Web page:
Steve Goble

Choose life. (Deuteronomy 30:19)

This was an LP by the BBC Radiophonic Workshop in 1968, that was later re-released as a CD in 2002.

For about 40 years the BBC Radiophonic Workshop used to produce music for TV and radio, often made out of just about anything other than actual musical instruments.

Historian Mark Ayres' CD sleeve-notes explain it far better than I ever could:

These pieces were painstakingly produced using techniques developed from the well-established art of musique concrète, techniques which can only be described as 'analogue sampling'. Each note was individually recorded onto magnetic tape, the playback speed altered so as to produce the correct pitch, copied to a new piece of tape, cut to length and spliced in order. Dynamics were created by copying the notes at slightly differing volumes... With multitrack tape unavailable until 1965 (and even then, rarely), multiple layers were created by repeatedly copying the tapes, or by manually synchronising a number of separate machines. The best takes were then edited together to create the final master recording. The result is that the works have a unique organic quality to them that is almost impossible to achieve in the 21st century world of digital sampling and computer editing. A work like Boys and Girls (composed as a network opener for BBC1 television) would have taken many hours of concentrated effort in 1968, whereas nowadays it would be the work of minutes – other than the many hours you would then have to spend programming the sterility out of the sequencing!

The result is music that sounds real enough, but made out of noises that bear no resemblance to anything I have ever heard in my short 38-year life. (except for on the BBC, obviously) In other words, as well as the potential to feel cosy, unfamiliar, or downright disturbing, much of this sounds authentically alien.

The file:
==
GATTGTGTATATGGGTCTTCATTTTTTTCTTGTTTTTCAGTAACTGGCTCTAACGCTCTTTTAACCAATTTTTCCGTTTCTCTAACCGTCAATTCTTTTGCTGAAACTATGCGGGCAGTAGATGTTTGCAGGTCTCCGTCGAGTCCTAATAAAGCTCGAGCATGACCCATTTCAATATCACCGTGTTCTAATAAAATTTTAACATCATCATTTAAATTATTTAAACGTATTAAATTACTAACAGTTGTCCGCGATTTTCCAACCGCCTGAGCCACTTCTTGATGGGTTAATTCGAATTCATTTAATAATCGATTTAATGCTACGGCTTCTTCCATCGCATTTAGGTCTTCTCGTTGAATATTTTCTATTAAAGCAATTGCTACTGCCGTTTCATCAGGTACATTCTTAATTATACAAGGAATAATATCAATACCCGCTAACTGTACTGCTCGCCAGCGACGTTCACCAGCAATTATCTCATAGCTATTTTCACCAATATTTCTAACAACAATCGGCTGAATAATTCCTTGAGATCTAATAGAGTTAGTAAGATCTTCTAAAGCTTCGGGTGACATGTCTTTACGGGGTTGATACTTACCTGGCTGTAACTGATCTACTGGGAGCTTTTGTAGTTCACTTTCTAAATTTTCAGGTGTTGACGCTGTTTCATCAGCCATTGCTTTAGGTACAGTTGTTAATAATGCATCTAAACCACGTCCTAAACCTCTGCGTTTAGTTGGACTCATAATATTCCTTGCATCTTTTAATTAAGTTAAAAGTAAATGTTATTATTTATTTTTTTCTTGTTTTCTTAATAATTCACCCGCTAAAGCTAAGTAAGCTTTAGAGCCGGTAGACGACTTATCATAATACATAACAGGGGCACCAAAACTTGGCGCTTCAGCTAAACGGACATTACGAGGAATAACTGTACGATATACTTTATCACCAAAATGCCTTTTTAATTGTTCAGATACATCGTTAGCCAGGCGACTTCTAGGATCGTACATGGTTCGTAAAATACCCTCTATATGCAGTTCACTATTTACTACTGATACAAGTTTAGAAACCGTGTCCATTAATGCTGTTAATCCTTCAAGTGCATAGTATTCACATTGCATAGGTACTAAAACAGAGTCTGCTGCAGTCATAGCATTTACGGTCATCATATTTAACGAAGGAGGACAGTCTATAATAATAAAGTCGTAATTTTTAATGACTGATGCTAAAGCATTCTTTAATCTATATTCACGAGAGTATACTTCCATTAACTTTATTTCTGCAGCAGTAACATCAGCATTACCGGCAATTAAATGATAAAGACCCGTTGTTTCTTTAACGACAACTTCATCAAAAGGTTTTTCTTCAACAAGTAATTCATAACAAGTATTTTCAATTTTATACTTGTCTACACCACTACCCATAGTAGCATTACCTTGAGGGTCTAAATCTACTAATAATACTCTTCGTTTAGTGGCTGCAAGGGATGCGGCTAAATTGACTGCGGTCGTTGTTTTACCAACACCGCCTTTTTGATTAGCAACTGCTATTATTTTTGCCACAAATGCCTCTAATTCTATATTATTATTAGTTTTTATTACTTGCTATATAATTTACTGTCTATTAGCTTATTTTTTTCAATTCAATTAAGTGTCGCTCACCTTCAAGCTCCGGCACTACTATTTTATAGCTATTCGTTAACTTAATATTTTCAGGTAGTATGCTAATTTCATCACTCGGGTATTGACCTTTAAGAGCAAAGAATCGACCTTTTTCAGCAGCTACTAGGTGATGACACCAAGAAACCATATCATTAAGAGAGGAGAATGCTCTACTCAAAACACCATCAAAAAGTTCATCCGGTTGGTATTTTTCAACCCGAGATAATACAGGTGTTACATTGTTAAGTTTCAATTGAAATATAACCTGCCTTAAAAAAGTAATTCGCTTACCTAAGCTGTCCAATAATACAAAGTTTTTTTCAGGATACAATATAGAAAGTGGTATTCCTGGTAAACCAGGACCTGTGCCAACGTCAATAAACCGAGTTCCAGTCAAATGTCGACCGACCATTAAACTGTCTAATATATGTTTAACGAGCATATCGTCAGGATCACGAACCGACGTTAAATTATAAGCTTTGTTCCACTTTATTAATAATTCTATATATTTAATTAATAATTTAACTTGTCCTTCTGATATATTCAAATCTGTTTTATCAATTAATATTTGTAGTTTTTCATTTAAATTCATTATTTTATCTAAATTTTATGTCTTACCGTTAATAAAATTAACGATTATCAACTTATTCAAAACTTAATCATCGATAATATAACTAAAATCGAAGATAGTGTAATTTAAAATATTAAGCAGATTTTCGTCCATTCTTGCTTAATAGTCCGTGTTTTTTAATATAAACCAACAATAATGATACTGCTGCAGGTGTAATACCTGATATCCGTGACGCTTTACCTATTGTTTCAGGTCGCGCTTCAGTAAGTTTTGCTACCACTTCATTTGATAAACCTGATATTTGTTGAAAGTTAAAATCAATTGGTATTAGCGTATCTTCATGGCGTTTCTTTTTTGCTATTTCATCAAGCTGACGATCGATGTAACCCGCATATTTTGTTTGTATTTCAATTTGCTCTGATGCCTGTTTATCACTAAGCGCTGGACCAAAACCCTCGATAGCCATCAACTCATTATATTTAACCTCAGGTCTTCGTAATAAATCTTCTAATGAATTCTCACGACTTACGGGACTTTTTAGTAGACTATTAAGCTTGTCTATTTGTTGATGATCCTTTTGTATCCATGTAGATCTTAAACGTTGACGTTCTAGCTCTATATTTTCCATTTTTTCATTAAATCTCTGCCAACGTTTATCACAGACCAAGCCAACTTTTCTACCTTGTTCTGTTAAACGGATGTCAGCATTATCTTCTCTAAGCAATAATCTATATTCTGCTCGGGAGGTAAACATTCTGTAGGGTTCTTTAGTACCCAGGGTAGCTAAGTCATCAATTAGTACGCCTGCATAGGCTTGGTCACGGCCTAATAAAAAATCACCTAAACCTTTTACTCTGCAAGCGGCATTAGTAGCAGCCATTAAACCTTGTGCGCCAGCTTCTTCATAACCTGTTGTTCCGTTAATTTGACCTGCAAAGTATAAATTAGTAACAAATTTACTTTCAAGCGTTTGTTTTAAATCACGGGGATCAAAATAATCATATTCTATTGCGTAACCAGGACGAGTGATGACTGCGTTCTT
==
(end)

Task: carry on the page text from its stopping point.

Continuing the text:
Ziwzih Ziwzih OO-OO-OO is probably the weirdest track on here, (from an episode of Out Of The Unknown), but by far the most disquieting piece must be War Of The Worlds, which has been made out of human screams. *Brrrrrr*...

And yes, audio from Doctor Who is represented on here, the sleeve-notes from 2002 charmingly quipping that "...the record is not quite as Doctor Who free as we might like!" (this was before the show's revival in 2005, when it seemed that no-one at the BBC was allowed to publicly say anything positive about it. :) )

Also worthy of mention is the jingle for BBC Radio Sheffield, made entirely out of recordings of cutlery that had been forged there – now that's local programming for you!

However the award for the most bonkers track must surely go to the final one, fittingly entitled Time To Go. It starts off seriously enough – with the Greenwich pips – which then become manipulated into a tune, before getting blown-up and transformed into all manner of crazy sounds – and all in a mere twenty seconds!

Listening through to it all tonight, I had to wonder why there was so much tape-hiss present in places. Surely these archive recordings could have been cleaned-up a bit more, especially with someone as expert as Mark Ayres on the case?

Back to Ayres' sleeve-notes:

"Remastering recordings such as these places the engineer in a quandary. With current technology, it would be possible to almost completely remove most of the tape hiss, remake the slightly imperfect tape edits and so on, and it is true that modern ears attuned to rather cleaner sound might find such artefacts objectionable. But I feel that to go too far would be to betray the origins of these historic pieces. The varying levels of noise and the bump of a tape edit on the heads illuminate the techniques employed and the battles that were fought to commit the sound to tape. So I have opted for a very slight noise reduction to take off the top layer of hiss, the filtering of some objectionable mains hum at a couple of points, and the removal of static clicks. Then I left well alone."

I was so wrong - great call!

(available to sample and buy here)

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